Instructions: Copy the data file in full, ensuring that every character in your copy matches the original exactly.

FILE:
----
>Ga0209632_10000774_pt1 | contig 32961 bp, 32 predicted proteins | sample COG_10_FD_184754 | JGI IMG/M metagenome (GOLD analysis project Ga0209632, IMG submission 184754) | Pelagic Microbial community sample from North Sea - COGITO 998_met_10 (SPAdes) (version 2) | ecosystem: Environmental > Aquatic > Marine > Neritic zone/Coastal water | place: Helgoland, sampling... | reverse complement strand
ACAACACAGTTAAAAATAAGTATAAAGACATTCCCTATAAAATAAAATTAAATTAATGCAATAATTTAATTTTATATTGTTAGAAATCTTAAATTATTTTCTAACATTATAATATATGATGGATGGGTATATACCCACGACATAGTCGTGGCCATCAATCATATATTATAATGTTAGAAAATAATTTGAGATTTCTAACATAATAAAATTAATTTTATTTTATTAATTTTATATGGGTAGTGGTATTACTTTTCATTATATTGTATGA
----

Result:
>Ga0209632_10000774_pt1 | contig 32961 bp, 32 predicted proteins | sample COG_10_FD_184754 | JGI IMG/M metagenome (GOLD analysis project Ga0209632, IMG submission 184754) | Pelagic Microbial community sample from North Sea - COGITO 998_met_10 (SPAdes) (version 2) | ecosystem: Environmental > Aquatic > Marine > Neritic zone/Coastal water | place: Helgoland, sampling... | reverse complement strand
ACAACACAGTTAAAAATAAGTATAAAGACATTCCCTATAAAATAAAATTAAATTAATGCAATAATTTAATTTTATATTGTTAGAAATCTTAAATTATTTTCTAACATTATAATATATGATGGATGGGTATATACCCACGACATAGTCGTGGCCATCAATCATATATTATAATGTTAGAAAATAATTTGAGATTTCTAACATAATAAAATTAATTTTATTTTATTAATTTTATATGGGTAGTGGTATTACTTTTCATTATATTGTATGA